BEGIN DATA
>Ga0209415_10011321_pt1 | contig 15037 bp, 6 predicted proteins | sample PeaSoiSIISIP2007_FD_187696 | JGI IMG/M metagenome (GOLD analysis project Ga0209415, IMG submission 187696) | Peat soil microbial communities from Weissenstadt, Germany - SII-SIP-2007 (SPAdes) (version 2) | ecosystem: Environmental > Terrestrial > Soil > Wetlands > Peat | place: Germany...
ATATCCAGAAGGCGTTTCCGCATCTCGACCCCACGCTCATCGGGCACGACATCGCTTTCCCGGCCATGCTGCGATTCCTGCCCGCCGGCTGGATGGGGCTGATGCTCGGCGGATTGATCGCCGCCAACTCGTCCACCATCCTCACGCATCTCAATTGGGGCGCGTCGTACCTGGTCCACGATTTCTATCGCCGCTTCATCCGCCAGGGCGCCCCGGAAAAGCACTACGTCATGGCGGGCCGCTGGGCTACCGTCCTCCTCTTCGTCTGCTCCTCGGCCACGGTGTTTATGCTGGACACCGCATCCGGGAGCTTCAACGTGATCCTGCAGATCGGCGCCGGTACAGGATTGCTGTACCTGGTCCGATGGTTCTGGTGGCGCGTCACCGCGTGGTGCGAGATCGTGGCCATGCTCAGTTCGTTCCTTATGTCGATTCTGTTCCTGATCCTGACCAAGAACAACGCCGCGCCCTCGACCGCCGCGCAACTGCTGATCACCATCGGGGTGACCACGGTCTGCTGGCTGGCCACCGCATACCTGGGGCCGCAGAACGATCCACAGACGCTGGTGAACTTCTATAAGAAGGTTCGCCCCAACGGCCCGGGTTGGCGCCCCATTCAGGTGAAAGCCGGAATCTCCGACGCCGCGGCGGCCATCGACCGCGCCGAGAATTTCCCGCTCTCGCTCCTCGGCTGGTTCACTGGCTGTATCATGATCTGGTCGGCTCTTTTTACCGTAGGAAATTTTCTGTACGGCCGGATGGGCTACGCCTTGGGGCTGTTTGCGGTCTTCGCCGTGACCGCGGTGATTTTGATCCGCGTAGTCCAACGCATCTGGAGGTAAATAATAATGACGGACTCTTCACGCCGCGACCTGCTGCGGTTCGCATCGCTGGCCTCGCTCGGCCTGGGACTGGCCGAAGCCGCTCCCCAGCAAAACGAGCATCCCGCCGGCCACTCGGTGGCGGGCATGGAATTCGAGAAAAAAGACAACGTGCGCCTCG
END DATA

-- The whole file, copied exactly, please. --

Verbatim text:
>Ga0209415_10011321_pt1 | contig 15037 bp, 6 predicted proteins | sample PeaSoiSIISIP2007_FD_187696 | JGI IMG/M metagenome (GOLD analysis project Ga0209415, IMG submission 187696) | Peat soil microbial communities from Weissenstadt, Germany - SII-SIP-2007 (SPAdes) (version 2) | ecosystem: Environmental > Terrestrial > Soil > Wetlands > Peat | place: Germany...
ATATCCAGAAGGCGTTTCCGCATCTCGACCCCACGCTCATCGGGCACGACATCGCTTTCCCGGCCATGCTGCGATTCCTGCCCGCCGGCTGGATGGGGCTGATGCTCGGCGGATTGATCGCCGCCAACTCGTCCACCATCCTCACGCATCTCAATTGGGGCGCGTCGTACCTGGTCCACGATTTCTATCGCCGCTTCATCCGCCAGGGCGCCCCGGAAAAGCACTACGTCATGGCGGGCCGCTGGGCTACCGTCCTCCTCTTCGTCTGCTCCTCGGCCACGGTGTTTATGCTGGACACCGCATCCGGGAGCTTCAACGTGATCCTGCAGATCGGCGCCGGTACAGGATTGCTGTACCTGGTCCGATGGTTCTGGTGGCGCGTCACCGCGTGGTGCGAGATCGTGGCCATGCTCAGTTCGTTCCTTATGTCGATTCTGTTCCTGATCCTGACCAAGAACAACGCCGCGCCCTCGACCGCCGCGCAACTGCTGATCACCATCGGGGTGACCACGGTCTGCTGGCTGGCCACCGCATACCTGGGGCCGCAGAACGATCCACAGACGCTGGTGAACTTCTATAAGAAGGTTCGCCCCAACGGCCCGGGTTGGCGCCCCATTCAGGTGAAAGCCGGAATCTCCGACGCCGCGGCGGCCATCGACCGCGCCGAGAATTTCCCGCTCTCGCTCCTCGGCTGGTTCACTGGCTGTATCATGATCTGGTCGGCTCTTTTTACCGTAGGAAATTTTCTGTACGGCCGGATGGGCTACGCCTTGGGGCTGTTTGCGGTCTTCGCCGTGACCGCGGTGATTTTGATCCGCGTAGTCCAACGCATCTGGAGGTAAATAATAATGACGGACTCTTCACGCCGCGACCTGCTGCGGTTCGCATCGCTGGCCTCGCTCGGCCTGGGACTGGCCGAAGCCGCTCCCCAGCAAAACGAGCATCCCGCCGGCCACTCGGTGGCGGGCATGGAATTCGAGAAAAAAGACAACGTGCGCCTCG